330. The Supreme, Circuit, and District Courts have power to appoint clerks; and this power of appointment includes that of removal. These clerks have the custody of the seal and records, and are bound to sign and seal all process, and seasonably to record the decrees, judgments, and determinations of their respective courts. In addition to an oath of office, they are required to give security in the sum of two thousand dollars, for the faithful discharge of their duties.
331. The President and Senate appoint a Marshal for each judicial district, whose duty it is to attend the District and Circuit Courts when sitting therein, and to execute, within the district, all lawful precepts which are directed to him, and issued under the authority of the United States. He may command all necessary assistance in the execution of his duty, and may appoint one or more deputies, who are removable at his pleasure, as well as at the pleasure of the District or Circuit Courts. The Marshal himself is appointed for the term of four years; but at the same time, with the concurrence of the Senate, is removable at the pleasure of the President. Before entering upon the duties of his office, he is obliged to give security in the sum of twenty thousand dollars for the faithful performance of the same by himself and his deputies, and, together with his deputies, to take an oath of office.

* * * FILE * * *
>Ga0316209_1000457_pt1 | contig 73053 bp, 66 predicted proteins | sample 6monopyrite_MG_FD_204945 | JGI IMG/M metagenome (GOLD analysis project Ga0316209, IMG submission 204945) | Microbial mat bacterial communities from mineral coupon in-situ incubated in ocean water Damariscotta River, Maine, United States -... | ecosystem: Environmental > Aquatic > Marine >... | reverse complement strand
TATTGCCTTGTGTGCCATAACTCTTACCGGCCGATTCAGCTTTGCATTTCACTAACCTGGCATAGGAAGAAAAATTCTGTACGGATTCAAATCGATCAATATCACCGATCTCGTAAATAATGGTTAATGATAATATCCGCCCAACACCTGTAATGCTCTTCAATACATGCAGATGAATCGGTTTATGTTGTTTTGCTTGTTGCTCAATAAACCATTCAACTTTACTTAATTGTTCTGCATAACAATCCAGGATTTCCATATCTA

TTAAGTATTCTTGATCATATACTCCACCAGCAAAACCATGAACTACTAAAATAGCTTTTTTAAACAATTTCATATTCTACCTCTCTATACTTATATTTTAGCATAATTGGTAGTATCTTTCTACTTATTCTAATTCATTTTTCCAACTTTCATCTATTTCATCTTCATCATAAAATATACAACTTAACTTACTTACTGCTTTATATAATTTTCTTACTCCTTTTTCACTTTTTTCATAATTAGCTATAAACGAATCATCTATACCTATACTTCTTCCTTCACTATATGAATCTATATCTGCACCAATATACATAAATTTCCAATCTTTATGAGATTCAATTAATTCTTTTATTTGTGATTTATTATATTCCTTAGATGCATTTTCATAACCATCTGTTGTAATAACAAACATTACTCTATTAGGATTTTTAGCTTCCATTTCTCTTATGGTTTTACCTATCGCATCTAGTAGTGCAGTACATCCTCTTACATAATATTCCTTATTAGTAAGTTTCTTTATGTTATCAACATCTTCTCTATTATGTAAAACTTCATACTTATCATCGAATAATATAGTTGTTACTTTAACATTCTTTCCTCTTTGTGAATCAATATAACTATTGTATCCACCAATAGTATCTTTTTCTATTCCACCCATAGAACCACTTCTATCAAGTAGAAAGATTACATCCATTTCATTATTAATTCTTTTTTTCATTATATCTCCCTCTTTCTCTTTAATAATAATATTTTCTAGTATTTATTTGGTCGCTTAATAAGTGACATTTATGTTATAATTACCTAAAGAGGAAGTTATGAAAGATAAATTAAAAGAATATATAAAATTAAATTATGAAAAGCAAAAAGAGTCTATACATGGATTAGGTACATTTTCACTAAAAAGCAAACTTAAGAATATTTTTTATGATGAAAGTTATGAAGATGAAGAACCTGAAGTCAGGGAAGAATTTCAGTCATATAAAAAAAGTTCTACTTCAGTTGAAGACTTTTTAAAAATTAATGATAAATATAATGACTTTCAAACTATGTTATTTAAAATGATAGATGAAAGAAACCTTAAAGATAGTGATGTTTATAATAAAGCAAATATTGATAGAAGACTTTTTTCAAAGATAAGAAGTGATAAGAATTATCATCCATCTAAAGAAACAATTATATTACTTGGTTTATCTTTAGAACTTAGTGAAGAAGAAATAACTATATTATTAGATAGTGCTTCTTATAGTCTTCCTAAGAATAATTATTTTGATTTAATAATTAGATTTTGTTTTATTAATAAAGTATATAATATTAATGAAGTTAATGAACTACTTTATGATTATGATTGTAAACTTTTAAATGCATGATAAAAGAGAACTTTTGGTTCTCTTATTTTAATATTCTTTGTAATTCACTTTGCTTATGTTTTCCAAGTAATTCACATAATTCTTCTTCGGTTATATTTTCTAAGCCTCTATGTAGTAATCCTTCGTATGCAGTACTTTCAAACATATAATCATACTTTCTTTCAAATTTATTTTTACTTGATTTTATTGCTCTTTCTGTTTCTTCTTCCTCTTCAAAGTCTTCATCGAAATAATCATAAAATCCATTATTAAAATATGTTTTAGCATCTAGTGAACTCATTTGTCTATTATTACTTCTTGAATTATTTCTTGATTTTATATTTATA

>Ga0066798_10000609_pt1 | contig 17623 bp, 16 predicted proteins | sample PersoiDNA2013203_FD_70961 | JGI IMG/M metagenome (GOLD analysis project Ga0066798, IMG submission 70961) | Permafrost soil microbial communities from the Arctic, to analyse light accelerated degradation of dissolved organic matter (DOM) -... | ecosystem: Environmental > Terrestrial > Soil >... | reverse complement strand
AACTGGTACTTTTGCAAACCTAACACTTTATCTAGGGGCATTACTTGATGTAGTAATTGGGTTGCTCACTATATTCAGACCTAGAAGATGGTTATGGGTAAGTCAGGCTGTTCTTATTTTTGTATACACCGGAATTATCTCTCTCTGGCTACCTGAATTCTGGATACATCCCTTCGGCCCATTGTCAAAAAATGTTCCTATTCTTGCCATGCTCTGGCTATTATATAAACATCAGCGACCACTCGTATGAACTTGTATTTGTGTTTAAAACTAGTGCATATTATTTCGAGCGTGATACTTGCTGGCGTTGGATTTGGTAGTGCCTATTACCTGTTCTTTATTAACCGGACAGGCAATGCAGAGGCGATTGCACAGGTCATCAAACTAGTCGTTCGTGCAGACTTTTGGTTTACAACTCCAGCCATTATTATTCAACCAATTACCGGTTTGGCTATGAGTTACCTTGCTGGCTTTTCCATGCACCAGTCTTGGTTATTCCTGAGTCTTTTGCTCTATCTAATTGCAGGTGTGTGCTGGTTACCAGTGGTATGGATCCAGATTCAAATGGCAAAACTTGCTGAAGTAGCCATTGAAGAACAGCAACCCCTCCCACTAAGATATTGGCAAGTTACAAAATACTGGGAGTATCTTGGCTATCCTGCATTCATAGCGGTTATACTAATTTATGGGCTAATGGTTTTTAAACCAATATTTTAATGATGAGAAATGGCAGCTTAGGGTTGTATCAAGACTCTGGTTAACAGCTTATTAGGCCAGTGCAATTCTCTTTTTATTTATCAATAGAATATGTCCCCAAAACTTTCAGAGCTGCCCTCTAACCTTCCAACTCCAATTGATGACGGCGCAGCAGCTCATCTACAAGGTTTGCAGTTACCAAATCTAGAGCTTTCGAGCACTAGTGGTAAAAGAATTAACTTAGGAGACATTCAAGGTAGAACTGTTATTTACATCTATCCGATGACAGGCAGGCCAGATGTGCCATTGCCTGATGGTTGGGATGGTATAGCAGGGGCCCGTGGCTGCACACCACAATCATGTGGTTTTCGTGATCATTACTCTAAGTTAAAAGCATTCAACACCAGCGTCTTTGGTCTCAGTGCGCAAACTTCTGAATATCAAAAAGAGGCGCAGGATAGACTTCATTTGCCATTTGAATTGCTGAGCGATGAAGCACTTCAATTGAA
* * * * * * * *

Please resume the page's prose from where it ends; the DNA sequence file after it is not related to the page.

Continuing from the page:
Tenure of Office.
332. The judges both of the Supreme and inferior Courts hold their offices during good behavior, and at stated times receive for their services a compensation which cannot be diminished during their continuance in office.
333. The President, with the advice and consent of the Senate, appoints the judges of the Supreme and inferior Courts; but he does not possess the power of removing them. Their tenure of office is independent of both government and people; it depends absolutely upon themselves. Their continuance in office is during good behavior. If they behave properly they are secured in their places for life; if they misbehave, if they violate the trust confided to them, they may be impeached, and, if convicted, removed from office.
334. The Constitution has also secured to the judges a fixed provision for their support. They